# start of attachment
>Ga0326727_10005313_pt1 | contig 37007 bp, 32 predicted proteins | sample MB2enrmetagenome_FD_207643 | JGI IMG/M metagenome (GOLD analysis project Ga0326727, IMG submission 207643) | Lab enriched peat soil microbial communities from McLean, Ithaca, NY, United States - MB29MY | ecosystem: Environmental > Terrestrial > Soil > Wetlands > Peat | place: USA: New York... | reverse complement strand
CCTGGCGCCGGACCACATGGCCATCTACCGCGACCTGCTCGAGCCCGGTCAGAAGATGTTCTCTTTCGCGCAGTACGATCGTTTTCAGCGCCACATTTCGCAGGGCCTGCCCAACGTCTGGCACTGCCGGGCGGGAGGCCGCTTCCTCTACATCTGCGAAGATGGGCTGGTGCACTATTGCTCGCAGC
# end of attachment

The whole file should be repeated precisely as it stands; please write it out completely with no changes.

>Ga0326727_10005313_pt1 | contig 37007 bp, 32 predicted proteins | sample MB2enrmetagenome_FD_207643 | JGI IMG/M metagenome (GOLD analysis project Ga0326727, IMG submission 207643) | Lab enriched peat soil microbial communities from McLean, Ithaca, NY, United States - MB29MY | ecosystem: Environmental > Terrestrial > Soil > Wetlands > Peat | place: USA: New York... | reverse complement strand
CCTGGCGCCGGACCACATGGCCATCTACCGCGACCTGCTCGAGCCCGGTCAGAAGATGTTCTCTTTCGCGCAGTACGATCGTTTTCAGCGCCACATTTCGCAGGGCCTGCCCAACGTCTGGCACTGCCGGGCGGGAGGCCGCTTCCTCTACATCTGCGAAGATGGGCTGGTGCACTATTGCTCGCAGC